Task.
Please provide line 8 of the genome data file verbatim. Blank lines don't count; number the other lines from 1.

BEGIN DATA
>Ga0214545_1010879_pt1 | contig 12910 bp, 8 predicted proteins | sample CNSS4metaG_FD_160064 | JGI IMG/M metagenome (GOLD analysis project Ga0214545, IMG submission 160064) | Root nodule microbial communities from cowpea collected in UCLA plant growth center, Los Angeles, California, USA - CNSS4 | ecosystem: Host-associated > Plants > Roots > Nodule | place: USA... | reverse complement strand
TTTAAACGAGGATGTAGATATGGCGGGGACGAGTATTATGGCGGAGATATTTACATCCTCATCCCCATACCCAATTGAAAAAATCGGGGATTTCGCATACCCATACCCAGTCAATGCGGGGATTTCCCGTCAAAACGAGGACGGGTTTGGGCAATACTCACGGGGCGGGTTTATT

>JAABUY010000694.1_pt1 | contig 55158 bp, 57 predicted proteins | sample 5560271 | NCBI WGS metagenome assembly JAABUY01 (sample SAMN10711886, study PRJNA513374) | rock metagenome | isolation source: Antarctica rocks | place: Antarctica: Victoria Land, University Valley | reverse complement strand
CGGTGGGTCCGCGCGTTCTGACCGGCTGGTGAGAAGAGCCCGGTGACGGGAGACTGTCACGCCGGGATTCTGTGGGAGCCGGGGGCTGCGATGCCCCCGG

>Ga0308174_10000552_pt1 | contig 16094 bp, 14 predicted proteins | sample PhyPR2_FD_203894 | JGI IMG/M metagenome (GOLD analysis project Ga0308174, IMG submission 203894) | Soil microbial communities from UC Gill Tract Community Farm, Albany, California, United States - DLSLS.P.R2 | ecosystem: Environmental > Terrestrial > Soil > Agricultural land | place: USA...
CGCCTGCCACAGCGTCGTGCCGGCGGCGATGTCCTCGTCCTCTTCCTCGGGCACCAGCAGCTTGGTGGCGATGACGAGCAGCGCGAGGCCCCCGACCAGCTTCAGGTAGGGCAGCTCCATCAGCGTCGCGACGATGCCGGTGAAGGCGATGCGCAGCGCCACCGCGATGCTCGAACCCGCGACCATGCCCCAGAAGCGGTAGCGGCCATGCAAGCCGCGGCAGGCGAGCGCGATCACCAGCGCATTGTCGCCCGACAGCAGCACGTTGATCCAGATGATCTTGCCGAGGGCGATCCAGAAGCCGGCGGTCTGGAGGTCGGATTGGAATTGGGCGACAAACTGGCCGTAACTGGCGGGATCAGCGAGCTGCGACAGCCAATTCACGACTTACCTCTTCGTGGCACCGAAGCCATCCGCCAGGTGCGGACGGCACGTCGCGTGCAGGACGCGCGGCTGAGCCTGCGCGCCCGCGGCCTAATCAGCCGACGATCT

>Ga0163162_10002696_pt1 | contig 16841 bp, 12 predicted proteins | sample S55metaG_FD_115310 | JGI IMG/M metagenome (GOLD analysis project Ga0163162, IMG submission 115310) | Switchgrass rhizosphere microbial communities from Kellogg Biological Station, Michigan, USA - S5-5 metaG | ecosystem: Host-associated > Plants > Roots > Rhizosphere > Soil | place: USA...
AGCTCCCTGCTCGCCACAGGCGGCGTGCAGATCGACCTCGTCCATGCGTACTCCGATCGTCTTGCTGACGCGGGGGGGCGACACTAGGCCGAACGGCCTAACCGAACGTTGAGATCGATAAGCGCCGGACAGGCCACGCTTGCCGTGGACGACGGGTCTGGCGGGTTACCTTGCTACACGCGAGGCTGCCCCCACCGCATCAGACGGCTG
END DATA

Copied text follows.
AGCTCCCTGCTCGCCACAGGCGGCGTGCAGATCGACCTCGTCCATGCGTACTCCGATCGTCTTGCTGACGCGGGGGGGCGACACTAGGCCGAACGGCCTAACCGAACGTTGAGATCGATAAGCGCCGGACAGGCCACGCTTGCCGTGGACGACGGGTCTGGCGGGTTACCTTGCTACACGCGAGGCTGCCCCCACCGCATCAGACGGCTG